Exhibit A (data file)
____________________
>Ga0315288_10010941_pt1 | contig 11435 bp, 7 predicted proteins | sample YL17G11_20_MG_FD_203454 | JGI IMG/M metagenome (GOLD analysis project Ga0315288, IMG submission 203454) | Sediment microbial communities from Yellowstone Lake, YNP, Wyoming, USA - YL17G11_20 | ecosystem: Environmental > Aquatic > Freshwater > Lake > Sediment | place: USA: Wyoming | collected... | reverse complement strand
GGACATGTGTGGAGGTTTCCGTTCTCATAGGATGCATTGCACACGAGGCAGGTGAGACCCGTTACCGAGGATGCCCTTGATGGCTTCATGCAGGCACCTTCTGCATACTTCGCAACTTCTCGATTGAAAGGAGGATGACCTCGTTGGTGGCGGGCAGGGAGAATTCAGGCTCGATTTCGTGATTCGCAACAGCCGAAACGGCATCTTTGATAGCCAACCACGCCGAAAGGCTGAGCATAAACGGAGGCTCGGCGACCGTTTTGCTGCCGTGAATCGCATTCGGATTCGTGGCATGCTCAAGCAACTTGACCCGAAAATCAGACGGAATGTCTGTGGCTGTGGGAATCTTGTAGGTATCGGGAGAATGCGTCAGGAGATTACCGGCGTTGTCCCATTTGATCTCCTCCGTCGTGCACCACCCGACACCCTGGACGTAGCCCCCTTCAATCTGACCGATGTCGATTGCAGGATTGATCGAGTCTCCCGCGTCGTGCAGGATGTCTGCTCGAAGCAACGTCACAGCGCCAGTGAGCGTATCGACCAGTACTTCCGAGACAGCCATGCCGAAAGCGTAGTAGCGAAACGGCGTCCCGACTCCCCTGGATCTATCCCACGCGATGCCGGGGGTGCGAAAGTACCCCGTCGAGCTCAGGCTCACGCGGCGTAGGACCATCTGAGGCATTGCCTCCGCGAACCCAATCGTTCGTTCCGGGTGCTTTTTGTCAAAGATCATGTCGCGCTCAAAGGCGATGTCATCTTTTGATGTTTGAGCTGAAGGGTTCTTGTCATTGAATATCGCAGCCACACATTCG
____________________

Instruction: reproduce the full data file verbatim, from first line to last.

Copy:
>Ga0315288_10010941_pt1 | contig 11435 bp, 7 predicted proteins | sample YL17G11_20_MG_FD_203454 | JGI IMG/M metagenome (GOLD analysis project Ga0315288, IMG submission 203454) | Sediment microbial communities from Yellowstone Lake, YNP, Wyoming, USA - YL17G11_20 | ecosystem: Environmental > Aquatic > Freshwater > Lake > Sediment | place: USA: Wyoming | collected... | reverse complement strand
GGACATGTGTGGAGGTTTCCGTTCTCATAGGATGCATTGCACACGAGGCAGGTGAGACCCGTTACCGAGGATGCCCTTGATGGCTTCATGCAGGCACCTTCTGCATACTTCGCAACTTCTCGATTGAAAGGAGGATGACCTCGTTGGTGGCGGGCAGGGAGAATTCAGGCTCGATTTCGTGATTCGCAACAGCCGAAACGGCATCTTTGATAGCCAACCACGCCGAAAGGCTGAGCATAAACGGAGGCTCGGCGACCGTTTTGCTGCCGTGAATCGCATTCGGATTCGTGGCATGCTCAAGCAACTTGACCCGAAAATCAGACGGAATGTCTGTGGCTGTGGGAATCTTGTAGGTATCGGGAGAATGCGTCAGGAGATTACCGGCGTTGTCCCATTTGATCTCCTCCGTCGTGCACCACCCGACACCCTGGACGTAGCCCCCTTCAATCTGACCGATGTCGATTGCAGGATTGATCGAGTCTCCCGCGTCGTGCAGGATGTCTGCTCGAAGCAACGTCACAGCGCCAGTGAGCGTATCGACCAGTACTTCCGAGACAGCCATGCCGAAAGCGTAGTAGCGAAACGGCGTCCCGACTCCCCTGGATCTATCCCACGCGATGCCGGGGGTGCGAAAGTACCCCGTCGAGCTCAGGCTCACGCGGCGTAGGACCATCTGAGGCATTGCCTCCGCGAACCCAATCGTTCGTTCCGGGTGCTTTTTGTCAAAGATCATGTCGCGCTCAAAGGCGATGTCATCTTTTGATGTTTGAGCTGAAGGGTTCTTGTCATTGAATATCGCAGCCACACATTCG